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    March 2nd, 2021 - 3 minutes reading time.

    Good morning!

    We have a “SPACtacular“ newsletter today for you. It’s all about SPACs (Special Purpose Acquisition Companies) and why they are so crazy 🤯 and boring 🥱 at the same time.

    Markets at close

    Markets Mar 02
    NASDAQ +3,01% 13.588,83 Points
    EuroStoxx 50 +2.03% 3,710.28 Points
    Shanghei +1.21% 3,551.40 Points
    Bitcoin +11.38% 48,759.38 USD
    ETH +12.41% 1,524.45 USD
    LTC +7.92% 171.13 USD

    EuroStoxx closed with a 2% gain very close to its 52-week high of 3,740 points. Cryptos are (again) very volatile after Michael Saylor’s announcement of another acquisition of around 328 bitcoins resulting in a $15M buy. Michael Saylor’s MicroStrategy Fund has now more than 90,000 bitcoins worth over $2B. 🤯

    stat of the day

    February wasn’t a good month for European Startup Scene. We did our monthly recap of global venture investments

    Here is what we found: While both in Europe and China total investments were down 43% and 11% respectively, the US could keep the same level of investments and India experienced a sharp increase of 53%. Run Europe, run Europe 🏃🏽‍♂️

    Topic of the Day

    SPAC: An Introduction and a comment

    🚀 SPAC funding has been going through the roof. But wait a minute. What the heck is a SPAC anyway?!

    What is a Spac? A SPAC, also known as a blank check company, is an investment vehicle to bring an existing operating company public without filing for an IPO. The SPAC raises money from investors through a public listing, which is then being used to acquire the company, in a so-called de-SPAC Merger in order to take it public.

    Once the SPAC has raised capital, it has 24 months in order to find the acquisition target or otherwise the investors are being reimbursed.

    The incentive of the firm taking the company public through a SPAC is a typically 20% common equity stake in the company. This hefty management fee for the acquired company is compensated by the significantly reduced process of going public.

    While a direct listing usually takes 6 months or longer, a SPAC process can be completed within 15 weeks or less. Furthermore, the company saves typical roadshows to attract investor demand, since the SPAC already has investors.

    What’s the big deal? SPACs have been booming in 2021: This year more than 160 SPACs have raised over $48bn nearly half of the 248 SPACs that have raised $83bn in 2020, as crunchbase reports.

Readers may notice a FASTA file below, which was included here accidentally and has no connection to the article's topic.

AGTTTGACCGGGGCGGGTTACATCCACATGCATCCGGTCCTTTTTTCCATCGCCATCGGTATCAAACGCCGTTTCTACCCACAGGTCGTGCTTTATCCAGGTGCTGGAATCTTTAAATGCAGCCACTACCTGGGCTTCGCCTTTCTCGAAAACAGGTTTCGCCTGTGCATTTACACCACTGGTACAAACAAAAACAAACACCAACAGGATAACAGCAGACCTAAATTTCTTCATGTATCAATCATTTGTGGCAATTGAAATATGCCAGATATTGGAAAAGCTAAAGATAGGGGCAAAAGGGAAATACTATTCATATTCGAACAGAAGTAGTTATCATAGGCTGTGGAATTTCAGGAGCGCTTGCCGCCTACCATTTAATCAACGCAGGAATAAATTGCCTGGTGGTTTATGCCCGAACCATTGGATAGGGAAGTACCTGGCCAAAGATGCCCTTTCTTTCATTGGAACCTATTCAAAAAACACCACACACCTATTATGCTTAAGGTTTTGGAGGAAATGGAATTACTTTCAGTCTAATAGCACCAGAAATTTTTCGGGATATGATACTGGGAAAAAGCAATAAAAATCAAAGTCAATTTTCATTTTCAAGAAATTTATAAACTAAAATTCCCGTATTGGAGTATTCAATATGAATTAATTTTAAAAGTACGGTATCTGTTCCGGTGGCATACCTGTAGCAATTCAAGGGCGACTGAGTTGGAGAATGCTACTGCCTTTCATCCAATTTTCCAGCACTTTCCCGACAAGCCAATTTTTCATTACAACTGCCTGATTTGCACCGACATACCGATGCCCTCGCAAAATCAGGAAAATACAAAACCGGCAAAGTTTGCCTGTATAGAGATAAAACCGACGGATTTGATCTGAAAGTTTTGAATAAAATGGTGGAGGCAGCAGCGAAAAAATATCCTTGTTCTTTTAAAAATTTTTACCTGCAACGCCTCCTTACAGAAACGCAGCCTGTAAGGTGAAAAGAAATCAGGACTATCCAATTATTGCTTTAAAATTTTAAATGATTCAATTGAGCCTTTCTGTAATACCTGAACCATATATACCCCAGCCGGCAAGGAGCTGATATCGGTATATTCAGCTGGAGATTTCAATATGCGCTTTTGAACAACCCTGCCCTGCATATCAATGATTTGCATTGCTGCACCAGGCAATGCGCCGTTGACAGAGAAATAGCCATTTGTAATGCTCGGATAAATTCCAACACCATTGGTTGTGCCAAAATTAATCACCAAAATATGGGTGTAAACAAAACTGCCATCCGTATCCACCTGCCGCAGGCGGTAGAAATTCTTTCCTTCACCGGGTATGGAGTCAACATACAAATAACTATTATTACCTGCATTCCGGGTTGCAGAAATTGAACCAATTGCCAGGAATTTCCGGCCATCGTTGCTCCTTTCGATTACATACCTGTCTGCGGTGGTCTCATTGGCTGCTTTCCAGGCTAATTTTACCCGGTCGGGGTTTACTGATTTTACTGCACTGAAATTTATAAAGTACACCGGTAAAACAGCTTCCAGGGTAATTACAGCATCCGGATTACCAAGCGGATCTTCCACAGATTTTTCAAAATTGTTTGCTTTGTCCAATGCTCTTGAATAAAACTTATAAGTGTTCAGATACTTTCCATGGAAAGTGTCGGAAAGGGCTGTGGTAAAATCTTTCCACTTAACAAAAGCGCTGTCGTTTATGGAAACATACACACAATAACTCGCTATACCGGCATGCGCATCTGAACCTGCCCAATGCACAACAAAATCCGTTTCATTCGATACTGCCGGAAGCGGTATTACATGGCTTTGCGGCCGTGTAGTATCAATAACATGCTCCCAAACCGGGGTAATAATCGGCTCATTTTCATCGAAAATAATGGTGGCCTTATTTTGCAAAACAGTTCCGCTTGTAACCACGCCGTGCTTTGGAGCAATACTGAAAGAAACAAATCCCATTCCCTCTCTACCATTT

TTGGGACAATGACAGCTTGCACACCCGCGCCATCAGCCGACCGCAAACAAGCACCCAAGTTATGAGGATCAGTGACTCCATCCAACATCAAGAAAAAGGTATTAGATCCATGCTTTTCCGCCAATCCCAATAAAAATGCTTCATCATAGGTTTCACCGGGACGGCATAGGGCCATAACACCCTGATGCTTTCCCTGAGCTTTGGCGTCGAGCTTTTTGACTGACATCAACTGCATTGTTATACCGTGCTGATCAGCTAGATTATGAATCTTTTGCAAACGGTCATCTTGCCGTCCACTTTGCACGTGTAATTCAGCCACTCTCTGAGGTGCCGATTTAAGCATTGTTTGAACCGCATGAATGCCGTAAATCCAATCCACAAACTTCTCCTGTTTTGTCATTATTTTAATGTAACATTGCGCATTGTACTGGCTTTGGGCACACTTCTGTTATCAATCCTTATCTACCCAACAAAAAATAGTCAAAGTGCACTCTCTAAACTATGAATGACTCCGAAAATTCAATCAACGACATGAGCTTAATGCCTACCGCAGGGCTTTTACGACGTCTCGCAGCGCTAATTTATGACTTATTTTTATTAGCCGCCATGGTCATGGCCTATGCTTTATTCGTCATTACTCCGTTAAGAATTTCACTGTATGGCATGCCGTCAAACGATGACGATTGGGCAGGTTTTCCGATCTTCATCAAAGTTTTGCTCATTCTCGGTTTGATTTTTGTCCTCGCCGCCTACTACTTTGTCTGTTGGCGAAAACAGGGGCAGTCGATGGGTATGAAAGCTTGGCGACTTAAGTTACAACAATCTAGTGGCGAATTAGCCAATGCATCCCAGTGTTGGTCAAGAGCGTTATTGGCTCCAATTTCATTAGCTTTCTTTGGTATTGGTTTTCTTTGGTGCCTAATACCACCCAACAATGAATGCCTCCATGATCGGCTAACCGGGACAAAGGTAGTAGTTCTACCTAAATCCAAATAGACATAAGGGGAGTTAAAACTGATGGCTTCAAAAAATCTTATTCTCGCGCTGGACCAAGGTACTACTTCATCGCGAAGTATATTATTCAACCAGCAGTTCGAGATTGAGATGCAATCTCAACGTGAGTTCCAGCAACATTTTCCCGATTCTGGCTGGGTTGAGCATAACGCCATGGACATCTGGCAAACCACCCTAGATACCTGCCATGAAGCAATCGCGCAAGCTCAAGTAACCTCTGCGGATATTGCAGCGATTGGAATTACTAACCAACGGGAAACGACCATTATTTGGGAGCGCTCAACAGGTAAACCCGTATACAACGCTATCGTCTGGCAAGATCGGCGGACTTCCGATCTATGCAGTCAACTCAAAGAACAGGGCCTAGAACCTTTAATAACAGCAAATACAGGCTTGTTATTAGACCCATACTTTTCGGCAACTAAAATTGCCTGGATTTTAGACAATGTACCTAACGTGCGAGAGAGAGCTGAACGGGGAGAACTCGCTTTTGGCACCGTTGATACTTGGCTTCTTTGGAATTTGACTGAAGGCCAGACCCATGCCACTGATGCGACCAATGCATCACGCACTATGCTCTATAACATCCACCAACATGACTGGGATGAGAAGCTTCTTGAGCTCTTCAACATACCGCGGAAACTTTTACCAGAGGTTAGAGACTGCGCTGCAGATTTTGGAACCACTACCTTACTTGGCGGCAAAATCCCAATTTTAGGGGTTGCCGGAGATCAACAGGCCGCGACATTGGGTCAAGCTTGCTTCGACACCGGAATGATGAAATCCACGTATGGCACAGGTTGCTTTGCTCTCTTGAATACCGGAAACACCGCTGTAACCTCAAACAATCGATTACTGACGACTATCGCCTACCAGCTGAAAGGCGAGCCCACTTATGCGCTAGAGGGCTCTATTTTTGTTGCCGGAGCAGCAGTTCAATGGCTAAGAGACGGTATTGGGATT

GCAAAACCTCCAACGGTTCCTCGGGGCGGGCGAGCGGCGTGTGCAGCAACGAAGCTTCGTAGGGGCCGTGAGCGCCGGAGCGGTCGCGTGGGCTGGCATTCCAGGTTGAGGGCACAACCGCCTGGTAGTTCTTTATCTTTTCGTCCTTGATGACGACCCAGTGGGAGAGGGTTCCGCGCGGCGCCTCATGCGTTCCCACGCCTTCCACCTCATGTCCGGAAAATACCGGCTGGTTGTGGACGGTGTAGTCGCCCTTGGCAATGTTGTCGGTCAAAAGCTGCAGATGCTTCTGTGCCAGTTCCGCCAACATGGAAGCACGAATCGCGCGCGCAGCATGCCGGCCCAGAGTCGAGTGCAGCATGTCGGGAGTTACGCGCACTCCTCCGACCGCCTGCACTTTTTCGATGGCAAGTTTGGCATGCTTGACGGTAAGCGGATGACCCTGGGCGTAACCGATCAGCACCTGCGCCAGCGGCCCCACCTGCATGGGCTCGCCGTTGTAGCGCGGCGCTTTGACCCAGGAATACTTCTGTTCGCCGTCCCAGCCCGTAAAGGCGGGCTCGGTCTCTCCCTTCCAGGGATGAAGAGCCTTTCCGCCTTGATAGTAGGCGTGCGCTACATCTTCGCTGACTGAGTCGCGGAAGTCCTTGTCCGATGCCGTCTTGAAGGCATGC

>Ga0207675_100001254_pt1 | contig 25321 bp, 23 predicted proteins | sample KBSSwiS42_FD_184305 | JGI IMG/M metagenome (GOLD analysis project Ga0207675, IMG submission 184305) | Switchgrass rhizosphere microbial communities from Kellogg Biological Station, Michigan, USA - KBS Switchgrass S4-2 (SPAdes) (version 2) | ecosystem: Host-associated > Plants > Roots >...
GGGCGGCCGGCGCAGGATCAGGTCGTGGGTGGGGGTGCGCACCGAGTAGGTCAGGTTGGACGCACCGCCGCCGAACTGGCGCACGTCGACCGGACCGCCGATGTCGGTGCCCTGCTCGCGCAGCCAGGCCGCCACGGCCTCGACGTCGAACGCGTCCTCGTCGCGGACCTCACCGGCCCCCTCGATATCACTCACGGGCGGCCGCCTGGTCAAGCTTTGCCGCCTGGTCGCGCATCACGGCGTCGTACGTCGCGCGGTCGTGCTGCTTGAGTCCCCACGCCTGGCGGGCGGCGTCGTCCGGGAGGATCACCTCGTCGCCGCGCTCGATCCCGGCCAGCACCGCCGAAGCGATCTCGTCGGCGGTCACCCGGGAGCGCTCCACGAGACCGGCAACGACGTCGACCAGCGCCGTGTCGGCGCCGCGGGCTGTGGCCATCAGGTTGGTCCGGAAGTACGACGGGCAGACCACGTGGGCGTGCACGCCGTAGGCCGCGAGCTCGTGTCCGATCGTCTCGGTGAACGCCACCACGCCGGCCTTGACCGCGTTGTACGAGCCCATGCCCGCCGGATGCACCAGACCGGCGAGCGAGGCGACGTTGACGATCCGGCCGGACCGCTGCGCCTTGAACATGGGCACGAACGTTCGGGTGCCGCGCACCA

Not surprisingly, also Venture Capital firms are joining the SPAC trend. The argument from the Venture Capital side is that VCs have all the information about a (e.g. a portfolio) company and they know what is the best structure to go public.

    The current abundance of SPACs is a fantastic exit opportunity for promising companies. However there is a chance that a significant percentage of SPACs will not be able to find suitable targets in time and hence have to return most of the capital raised.

    In a way, SPACs feel like an ICO for well connected investors only and we have to hope when the SPAC bubble bursts, the damage for both investors and target companies is not too devastating.

    Our take: Isn’t it kind of cheeky for VCs to push into the SPAC market? Essentially their own SPAC acquires some of their portfolio companies, which results in a payday for all investors including the VCs themselves. In the next step the VCs get 20% of their portfolio companies back because of their SPAC equity stake. Sounds like the perfect legal crime.

    Startups stat of the day

    Vauban, London

    Source: Missing

    In context of the current SPAC craziness a lot of people ask what is the easiest way to set up a special purpose acquisition company (SPAC) as quickly and cost efficiently as possible.

    London based startup, Vauban describe themselves as a wealth container platform, which basically means that they provide you with out of the box legal & regulatory frameworks for a variety of structures such as venture funds, hedge funds, property syndicates & single deal vehicles. Soon they are going to expand their service offering to SPACs as well.

    • Why it matters: Normally, setting up fund & acquisition vehicles can be a time consuming & complex undertaking. However, the regulatory & statutory requirements are very clear so when you have done it once it becomes easier to replicate.

      By utilising these economies of repetition, Vauban is able to set up your structure for less than half the cost and 4 times faster as compared to the classic approach = hiring a law firm. In addition, the ongoing fund / vehicle administration costs are a fraction of the classic price tags.

      But: The regulatory requirements vary from country to country so scaling the service to global reach will be very complex. To make matters worse, Vauban is operating out of the UK, which means they have just lost their easy permission (passporting rights) to offer their services across Europe due to Brexit.

    • Our Take: When it comes to legal & regulatory work, any cost & time improvements are gold. We feel that there are so many missed economies of repetition and utilizing those would make the life of entrepreneurs a little bit easier. We hope that there will be many more similar services across the entire legal universe.

    • Newness factor: 4 out of 5 ⭐

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